How can I can my mother to talk about end of life planning?

3 answers | Last updated: Feb 28, 2011
Teeky asked...

I am one of five living children and I am the primary caregiver for my  mother, but she is hard to live with. She's somewhat independent, headstrong, and mean at times. I try to appease her, to make her happy, but she never wants to talk about the end of life. I have not been able to get her to sign a power of  attorney, living will, or anything. How do I approach her without making her angry? My brothers are out of town, and my sister is hard to reach. I am married and it's weighing on the family.

Expert Answers

Barbara Repa, a senior editor, is an attorney, a journalist specializing in aging issues, and the author of Your Rights in the Workplace (Nolo), now in its 10th edition.

Sometimes hidebound family dynamics can get in the way of talking about tough issues -- especially touchy end of life topics that often bring up laden thoughts such as mortality.

Take an honest look at what has you most concerned, what is causing you the greatest stress and strife for you and your other family members. It may be that one thing you really need is some time away for yourself. Depending on your mother's social and physical conditions, you may be able to get some help and hope informally by arranging for her friends and neighbors to spend time with you and spell you from your hard duties. You might also look into more formal resources in your area, such as adult daycare and respite services.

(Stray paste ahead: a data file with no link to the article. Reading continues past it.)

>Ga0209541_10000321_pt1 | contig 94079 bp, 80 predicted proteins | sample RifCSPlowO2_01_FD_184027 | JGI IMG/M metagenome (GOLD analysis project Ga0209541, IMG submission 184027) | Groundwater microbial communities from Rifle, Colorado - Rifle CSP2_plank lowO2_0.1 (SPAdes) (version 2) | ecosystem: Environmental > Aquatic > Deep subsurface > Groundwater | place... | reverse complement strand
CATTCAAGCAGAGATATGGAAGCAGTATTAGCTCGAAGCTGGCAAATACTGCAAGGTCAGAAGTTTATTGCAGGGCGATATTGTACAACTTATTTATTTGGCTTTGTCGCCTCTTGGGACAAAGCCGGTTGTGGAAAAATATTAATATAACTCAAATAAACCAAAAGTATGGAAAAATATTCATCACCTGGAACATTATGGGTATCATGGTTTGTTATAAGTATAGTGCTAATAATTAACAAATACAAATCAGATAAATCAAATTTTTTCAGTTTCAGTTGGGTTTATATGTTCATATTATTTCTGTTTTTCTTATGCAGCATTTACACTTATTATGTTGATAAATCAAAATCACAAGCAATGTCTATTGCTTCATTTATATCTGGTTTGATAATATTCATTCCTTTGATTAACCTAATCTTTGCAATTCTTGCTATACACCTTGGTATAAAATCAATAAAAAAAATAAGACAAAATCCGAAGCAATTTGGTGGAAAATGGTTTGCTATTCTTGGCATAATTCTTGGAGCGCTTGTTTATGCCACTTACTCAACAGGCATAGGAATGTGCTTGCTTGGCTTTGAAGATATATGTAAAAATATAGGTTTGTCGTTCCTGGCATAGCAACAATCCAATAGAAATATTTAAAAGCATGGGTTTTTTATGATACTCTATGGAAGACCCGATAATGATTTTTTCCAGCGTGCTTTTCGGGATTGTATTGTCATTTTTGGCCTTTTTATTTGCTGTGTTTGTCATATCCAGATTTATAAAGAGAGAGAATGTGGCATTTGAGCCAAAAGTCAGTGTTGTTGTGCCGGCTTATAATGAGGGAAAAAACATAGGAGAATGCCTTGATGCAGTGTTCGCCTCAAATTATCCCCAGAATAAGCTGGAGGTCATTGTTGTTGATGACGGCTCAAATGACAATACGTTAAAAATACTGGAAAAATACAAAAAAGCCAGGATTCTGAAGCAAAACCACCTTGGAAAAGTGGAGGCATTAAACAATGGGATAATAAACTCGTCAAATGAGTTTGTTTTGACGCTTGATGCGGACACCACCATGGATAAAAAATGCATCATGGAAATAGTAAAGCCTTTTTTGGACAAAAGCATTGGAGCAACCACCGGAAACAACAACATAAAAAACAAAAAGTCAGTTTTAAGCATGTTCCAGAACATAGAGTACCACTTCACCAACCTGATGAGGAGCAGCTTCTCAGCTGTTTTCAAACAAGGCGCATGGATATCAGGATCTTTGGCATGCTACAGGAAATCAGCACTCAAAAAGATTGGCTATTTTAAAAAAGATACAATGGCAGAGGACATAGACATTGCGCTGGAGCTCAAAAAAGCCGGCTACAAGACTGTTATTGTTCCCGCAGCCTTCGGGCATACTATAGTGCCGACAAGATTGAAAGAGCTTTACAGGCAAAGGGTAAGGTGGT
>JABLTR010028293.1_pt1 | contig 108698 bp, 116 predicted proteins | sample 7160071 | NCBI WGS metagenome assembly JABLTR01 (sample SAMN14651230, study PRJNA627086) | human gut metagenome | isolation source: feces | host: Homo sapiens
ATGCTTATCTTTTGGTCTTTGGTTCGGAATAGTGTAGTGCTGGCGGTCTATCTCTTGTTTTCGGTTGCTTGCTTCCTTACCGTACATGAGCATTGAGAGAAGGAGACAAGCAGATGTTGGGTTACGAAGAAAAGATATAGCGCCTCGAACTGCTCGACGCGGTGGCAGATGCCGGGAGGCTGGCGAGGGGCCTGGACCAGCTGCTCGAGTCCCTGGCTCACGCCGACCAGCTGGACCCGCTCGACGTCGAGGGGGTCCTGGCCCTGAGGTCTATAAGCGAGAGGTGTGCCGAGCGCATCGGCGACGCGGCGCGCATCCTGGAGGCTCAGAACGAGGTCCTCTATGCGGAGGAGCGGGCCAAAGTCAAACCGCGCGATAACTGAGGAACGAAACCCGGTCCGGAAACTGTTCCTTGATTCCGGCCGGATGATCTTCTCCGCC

In reality, appeasing your mother and talking about end of life may just not be possible. If you haven't done it, try an honest and caring conversation about your concerns for your mother's lack of estate planning -- emphasizing that legal documents such as powers of attorney and advance directives and wills were invented to make sure that individual wishes for medical care and property management are honored by those around them. This pitch often appeals to the headstrong.

If she remains stubborn about such matters, ask for her reasons -- and really listen to them. It may be that she embraces the common fear that doing some planning for death will actually make it come sooner. Or she may know a friend who had a bad experience with a particular lawyer who was hired to help. You may find it easier to raise important issues by spending time together with a relevant book or movie, then having the discussion. You may be able to remove roadblocks this way.

Finally, given your history and living arrangement, it may simply be that you are not the best messenger for this particular message. A sibling who lives more distantly may actually be able to discuss the need for estate planning more dispassionately. Or your mother may be more able to embrace the wisdom of such arrangements when explained by a neutral third person. Local senior or community centers, for example, often offer such informational seminars; perhaps your mother would be willing to attend one, with or without you.

Community Answers

Ringboyd answered...

This was a diffcult time in my life and my mom's. What I did was make it a project for me and she was able to participate. We both made an end of life plan and signed it. She was so proud of hers and mine. Now it did take whole day so I made a fun day out of it and did not get anxious. Put on her favorite music too. That keeps Mom clam and singing, laughing and coming up with great ideas. Remember, it is hers not yours. I hope the best for you.

Dorisj answered...

I have a similar problem, but it is my sister who lives with our 96 yr old mother. She is stubborn and will not talk about legal matters with any of us (there are 5 siblings). I live 300 miles away, so maybe I can talk to her. BTW, she DID finally sign an advance directive while in the hospital for a few days recently, thanks to a kind nurse. All of us want the live-in sister to inherit Mother's property (just the house and a few acres), as she is divorced and has no other home.I will pray for you; my sister talks about the difficulties both of you are having. Best of luck!